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Florida men plead guilty to $67 million Medicare fraud scheme

The scheme involved genetic testing and durable medical equipment that patients did not need, which the defendants procured with kickbacks.

Photo: Blanchi Costela/Getty Images

Two Florida men pleaded guilty last week for their roles in a scheme to defraud Medicare by submitting over $67 million in false claims for genetic testing and durable medical equipment that patients did not need and that the defendants procured with kickbacks.

The pleas came after four days of trial in the Southern District of Florida.

According to court documents, Daniel M. Carver, 36, of Boca Raton, owned and managed call centers that he used to conduct deceptive telemarketing campaigns targeting Medicare beneficiaries to solicit them for unnecessary genetic testing and durable medical equipment. Louis "Gino" Carver, 32, of Delray Beach, worked for these call centers and acted as a straw owner for a laboratory that submitted false genetic testing claims.

The Carvers and their co-conspirators allegedly paid kickbacks and bribes to telehealth companies in exchange for completed doctors' orders, sold doctors' orders to laboratories and durable medical equipment companies in exchange for kickbacks, forged doctors' and patients' signatures, and tricked medical providers into ordering medically unnecessary genetic testing. 

Between January 2020 and July 2021, the scheme resulted in the submission of over $67 million in false claims to Medicare for medically unnecessary genetic tests and durable medical equipment.


Daniel Carver pleaded guilty to conspiracy to commit healthcare fraud and wire fraud, and conspiracy to defraud the United States and pay and receive kickbacks. He faces a maximum penalty of 25 years in prison. Louis Carver pleaded guilty to conspiracy to commit healthcare fraud and faces a maximum penalty of 10 years in prison.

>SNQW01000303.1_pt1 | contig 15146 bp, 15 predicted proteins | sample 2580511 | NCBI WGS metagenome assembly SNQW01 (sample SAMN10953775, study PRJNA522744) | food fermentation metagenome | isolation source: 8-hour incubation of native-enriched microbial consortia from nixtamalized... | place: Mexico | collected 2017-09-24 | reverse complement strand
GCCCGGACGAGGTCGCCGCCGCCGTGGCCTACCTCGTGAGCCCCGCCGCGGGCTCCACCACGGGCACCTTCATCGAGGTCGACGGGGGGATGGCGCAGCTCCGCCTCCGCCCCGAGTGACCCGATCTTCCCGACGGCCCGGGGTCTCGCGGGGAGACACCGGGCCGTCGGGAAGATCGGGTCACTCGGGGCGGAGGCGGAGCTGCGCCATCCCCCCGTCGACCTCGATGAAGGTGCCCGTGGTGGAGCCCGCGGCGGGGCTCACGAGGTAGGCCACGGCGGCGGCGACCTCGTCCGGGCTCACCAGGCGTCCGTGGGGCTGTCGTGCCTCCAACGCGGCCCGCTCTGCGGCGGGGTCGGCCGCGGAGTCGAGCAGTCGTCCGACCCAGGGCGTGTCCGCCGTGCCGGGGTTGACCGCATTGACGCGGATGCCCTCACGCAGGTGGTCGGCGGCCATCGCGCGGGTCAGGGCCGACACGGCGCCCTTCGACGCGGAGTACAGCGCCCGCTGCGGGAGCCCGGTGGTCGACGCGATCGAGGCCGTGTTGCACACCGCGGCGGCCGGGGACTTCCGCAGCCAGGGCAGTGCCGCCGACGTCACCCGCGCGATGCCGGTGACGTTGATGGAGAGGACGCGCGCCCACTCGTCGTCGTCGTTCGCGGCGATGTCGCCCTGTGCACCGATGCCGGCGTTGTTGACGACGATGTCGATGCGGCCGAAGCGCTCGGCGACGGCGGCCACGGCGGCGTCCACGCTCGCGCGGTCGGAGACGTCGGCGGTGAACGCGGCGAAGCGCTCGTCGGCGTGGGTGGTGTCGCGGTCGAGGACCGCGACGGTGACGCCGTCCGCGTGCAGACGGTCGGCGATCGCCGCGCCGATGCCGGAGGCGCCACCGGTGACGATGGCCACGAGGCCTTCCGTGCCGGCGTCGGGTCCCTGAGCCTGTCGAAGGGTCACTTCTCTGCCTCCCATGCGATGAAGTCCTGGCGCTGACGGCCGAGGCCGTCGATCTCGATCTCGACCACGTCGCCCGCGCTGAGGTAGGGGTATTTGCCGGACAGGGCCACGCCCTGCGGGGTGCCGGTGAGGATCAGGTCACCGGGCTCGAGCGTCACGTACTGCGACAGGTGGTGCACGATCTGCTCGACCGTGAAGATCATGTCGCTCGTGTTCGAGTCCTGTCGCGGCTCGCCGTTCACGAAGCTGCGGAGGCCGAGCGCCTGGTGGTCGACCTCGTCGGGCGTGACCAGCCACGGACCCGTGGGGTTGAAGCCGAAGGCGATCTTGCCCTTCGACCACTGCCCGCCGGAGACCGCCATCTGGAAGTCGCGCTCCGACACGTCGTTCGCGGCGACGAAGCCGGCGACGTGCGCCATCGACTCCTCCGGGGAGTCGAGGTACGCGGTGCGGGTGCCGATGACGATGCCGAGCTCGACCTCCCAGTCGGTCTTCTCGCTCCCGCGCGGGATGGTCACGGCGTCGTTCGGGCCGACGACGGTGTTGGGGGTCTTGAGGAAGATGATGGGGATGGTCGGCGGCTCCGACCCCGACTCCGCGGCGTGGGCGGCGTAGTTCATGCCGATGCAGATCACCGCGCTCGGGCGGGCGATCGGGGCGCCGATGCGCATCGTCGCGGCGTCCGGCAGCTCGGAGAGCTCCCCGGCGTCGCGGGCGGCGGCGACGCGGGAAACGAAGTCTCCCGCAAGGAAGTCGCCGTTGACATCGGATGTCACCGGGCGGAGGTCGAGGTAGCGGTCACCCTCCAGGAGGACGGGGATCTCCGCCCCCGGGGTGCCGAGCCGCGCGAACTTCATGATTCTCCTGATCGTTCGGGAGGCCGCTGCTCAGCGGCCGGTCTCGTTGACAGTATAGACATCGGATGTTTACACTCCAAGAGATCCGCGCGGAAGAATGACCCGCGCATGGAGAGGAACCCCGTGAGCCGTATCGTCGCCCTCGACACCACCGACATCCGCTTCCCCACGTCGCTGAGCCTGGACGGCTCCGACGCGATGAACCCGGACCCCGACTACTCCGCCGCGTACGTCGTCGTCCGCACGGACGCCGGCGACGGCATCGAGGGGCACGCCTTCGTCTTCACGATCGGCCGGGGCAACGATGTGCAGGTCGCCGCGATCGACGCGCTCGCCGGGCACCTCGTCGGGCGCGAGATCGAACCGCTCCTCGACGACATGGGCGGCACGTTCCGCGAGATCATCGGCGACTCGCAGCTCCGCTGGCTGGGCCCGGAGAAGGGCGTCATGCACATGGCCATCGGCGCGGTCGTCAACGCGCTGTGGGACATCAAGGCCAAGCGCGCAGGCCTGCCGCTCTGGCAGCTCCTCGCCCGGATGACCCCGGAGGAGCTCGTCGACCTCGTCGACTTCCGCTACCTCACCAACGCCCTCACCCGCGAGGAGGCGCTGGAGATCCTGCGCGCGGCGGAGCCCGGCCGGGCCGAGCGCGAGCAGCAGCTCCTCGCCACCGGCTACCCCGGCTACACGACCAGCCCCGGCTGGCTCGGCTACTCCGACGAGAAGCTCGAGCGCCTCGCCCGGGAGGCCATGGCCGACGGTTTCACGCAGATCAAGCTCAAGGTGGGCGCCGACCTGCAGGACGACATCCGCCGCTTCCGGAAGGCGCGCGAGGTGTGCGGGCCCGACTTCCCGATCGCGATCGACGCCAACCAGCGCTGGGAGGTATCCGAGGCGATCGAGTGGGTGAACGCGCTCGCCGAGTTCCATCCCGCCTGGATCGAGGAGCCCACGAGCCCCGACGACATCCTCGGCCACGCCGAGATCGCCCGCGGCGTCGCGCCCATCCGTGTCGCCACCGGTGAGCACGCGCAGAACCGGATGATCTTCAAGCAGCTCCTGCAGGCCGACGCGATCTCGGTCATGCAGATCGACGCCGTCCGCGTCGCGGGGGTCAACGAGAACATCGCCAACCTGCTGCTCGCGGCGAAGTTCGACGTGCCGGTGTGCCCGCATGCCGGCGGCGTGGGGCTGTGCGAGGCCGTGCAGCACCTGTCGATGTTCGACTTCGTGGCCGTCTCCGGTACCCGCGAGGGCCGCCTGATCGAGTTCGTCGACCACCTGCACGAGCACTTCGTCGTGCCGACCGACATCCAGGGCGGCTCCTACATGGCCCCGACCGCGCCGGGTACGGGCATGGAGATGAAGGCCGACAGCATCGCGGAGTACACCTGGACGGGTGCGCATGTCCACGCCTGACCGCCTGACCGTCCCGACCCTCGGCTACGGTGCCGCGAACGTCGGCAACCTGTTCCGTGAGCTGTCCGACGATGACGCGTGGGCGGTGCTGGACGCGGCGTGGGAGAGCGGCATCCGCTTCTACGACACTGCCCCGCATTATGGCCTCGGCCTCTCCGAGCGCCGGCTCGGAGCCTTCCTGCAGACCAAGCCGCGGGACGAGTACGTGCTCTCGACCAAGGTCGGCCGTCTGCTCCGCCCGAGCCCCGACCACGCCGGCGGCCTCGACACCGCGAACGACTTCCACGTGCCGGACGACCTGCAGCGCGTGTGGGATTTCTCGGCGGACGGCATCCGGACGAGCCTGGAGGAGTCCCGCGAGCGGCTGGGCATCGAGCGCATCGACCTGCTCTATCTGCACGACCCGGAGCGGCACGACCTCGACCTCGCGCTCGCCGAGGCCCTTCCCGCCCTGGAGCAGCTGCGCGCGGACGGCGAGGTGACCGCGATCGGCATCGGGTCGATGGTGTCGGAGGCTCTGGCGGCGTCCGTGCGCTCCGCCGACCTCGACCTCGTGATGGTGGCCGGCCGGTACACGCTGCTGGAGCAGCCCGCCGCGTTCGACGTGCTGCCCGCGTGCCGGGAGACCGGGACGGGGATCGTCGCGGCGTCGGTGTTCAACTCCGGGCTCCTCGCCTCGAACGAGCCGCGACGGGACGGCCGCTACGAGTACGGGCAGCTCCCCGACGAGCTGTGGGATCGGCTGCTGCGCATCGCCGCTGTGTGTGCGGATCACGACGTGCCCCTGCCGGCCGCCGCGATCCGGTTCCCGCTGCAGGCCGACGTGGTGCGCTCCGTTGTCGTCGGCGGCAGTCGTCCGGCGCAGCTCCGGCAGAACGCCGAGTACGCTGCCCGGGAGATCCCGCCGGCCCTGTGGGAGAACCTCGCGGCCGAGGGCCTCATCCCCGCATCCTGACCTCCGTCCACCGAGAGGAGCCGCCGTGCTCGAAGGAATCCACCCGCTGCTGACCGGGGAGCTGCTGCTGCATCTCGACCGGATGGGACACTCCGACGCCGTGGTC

Both men are scheduled to be sentenced on Dec. 5. A federal district court judge will determine any sentence after considering the U.S. Sentencing Guidelines and other statutory factors.

In addition to last week's guilty pleas, five other defendants in this case have pleaded guilty and are awaiting sentencing. Three defendants are scheduled for a trial set to commence on Sept. 26.

Assistant Attorney General Kenneth A. Polite Jr. of the Justice Department's Criminal Division, Assistant Director Luis Quesada of the FBI's Criminal Investigative Division, and Deputy Inspector General for Investigations Christian J. Schrank of the Department of Health and Human Services Office of Inspector General (HHS-OIG) made the announcement.

The FBI and HHS-OIG are investigating the case.


Settlements and judgments under the False Claims Act exceeded $2.2 billion in the fiscal year that ended on September 30, more than $1.7 billion of which pertained to matters that involved the healthcare industry – including drug and medical device manufacturers, durable medical equipment, home health and managed care providers, hospitals, pharmacies, hospice organizations and physicians, the DOJ said in February.

The False Claims Act imposes treble damages and penalties on those who knowingly and falsely claim money from the federal government or knowingly fail to pay money owed to the United States.

The amounts included in the $1.7 billion reflect recoveries arising just from federal losses. In many of these cases, the department was instrumental in recovering additional amounts for state Medicaid programs, the DOJ said.

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